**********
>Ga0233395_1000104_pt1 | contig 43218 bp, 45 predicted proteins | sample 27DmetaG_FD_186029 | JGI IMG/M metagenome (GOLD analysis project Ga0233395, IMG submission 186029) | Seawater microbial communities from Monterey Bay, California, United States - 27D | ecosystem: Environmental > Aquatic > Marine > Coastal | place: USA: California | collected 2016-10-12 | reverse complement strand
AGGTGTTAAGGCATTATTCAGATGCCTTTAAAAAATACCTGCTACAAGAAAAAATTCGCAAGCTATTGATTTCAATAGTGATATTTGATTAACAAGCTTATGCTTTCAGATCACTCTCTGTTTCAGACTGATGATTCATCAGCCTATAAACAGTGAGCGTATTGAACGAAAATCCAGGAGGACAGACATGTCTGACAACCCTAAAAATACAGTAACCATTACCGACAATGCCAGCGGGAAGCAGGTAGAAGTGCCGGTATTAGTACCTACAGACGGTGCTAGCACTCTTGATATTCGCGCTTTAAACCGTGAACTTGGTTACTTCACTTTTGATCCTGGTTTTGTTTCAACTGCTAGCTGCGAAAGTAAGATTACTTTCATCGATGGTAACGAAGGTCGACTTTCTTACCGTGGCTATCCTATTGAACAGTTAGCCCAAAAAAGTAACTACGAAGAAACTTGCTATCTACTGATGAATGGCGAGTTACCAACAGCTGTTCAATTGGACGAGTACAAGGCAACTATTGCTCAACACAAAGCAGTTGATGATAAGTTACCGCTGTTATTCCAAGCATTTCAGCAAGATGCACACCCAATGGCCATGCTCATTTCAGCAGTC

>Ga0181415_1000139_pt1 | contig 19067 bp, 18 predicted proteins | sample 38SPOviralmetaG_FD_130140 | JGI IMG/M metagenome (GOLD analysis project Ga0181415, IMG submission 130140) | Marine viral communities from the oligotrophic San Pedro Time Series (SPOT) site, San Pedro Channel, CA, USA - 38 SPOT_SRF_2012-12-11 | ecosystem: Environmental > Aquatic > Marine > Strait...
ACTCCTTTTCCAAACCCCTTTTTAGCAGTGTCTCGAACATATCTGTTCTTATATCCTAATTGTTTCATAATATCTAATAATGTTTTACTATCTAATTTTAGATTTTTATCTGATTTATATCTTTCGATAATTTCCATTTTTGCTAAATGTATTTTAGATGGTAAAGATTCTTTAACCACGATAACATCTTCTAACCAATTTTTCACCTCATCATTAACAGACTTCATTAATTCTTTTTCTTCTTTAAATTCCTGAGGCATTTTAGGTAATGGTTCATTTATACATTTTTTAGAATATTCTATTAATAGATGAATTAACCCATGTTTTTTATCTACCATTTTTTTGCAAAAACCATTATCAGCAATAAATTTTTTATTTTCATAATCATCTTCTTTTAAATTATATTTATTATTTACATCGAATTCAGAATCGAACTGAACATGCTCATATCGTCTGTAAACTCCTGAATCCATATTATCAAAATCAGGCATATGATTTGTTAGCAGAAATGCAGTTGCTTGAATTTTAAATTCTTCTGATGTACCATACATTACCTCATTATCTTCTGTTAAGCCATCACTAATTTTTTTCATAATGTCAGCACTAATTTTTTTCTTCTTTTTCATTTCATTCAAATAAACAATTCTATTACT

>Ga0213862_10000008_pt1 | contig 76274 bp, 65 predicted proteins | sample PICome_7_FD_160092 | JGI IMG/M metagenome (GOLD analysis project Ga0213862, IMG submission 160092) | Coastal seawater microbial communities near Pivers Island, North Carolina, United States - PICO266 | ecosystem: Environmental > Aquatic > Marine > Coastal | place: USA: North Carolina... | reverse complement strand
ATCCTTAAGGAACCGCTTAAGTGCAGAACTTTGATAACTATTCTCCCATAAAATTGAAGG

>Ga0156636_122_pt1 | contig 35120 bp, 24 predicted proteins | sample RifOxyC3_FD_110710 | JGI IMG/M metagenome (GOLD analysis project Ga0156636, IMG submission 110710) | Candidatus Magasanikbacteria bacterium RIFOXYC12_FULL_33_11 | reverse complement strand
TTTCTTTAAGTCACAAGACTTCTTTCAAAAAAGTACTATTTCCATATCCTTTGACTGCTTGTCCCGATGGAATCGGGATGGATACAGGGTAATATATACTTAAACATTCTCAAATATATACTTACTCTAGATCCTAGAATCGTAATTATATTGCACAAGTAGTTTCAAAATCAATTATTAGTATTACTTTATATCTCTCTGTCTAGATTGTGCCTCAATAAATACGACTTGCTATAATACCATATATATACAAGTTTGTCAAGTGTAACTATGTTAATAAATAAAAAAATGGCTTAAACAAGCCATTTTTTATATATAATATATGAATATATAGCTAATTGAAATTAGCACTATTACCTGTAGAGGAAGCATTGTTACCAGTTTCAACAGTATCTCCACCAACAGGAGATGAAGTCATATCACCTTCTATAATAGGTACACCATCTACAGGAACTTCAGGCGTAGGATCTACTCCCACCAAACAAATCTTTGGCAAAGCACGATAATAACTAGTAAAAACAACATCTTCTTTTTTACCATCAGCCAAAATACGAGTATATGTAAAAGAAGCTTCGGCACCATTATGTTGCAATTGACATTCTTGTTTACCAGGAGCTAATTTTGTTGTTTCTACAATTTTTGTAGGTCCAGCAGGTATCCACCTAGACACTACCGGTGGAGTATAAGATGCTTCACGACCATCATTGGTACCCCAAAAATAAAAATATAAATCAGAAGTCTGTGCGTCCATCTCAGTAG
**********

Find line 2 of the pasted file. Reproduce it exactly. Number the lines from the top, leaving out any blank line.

AGGTGTTAAGGCATTATTCAGATGCCTTTAAAAAATACCTGCTACAAGAAAAAATTCGCAAGCTATTGATTTCAATAGTGATATTTGATTAACAAGCTTATGCTTTCAGATCACTCTCTGTTTCAGACTGATGATTCATCAGCCTATAAACAGTGAGCGTATTGAACGAAAATCCAGGAGGACAGACATGTCTGACAACCCTAAAAATACAGTAACCATTACCGACAATGCCAGCGGGAAGCAGGTAGAAGTGCCGGTATTAGTACCTACAGACGGTGCTAGCACTCTTGATATTCGCGCTTTAAACCGTGAACTTGGTTACTTCACTTTTGATCCTGGTTTTGTTTCAACTGCTAGCTGCGAAAGTAAGATTACTTTCATCGATGGTAACGAAGGTCGACTTTCTTACCGTGGCTATCCTATTGAACAGTTAGCCCAAAAAAGTAACTACGAAGAAACTTGCTATCTACTGATGAATGGCGAGTTACCAACAGCTGTTCAATTGGACGAGTACAAGGCAACTATTGCTCAACACAAAGCAGTTGATGATAAGTTACCGCTGTTATTCCAAGCATTTCAGCAAGATGCACACCCAATGGCCATGCTCATTTCAGCAGTC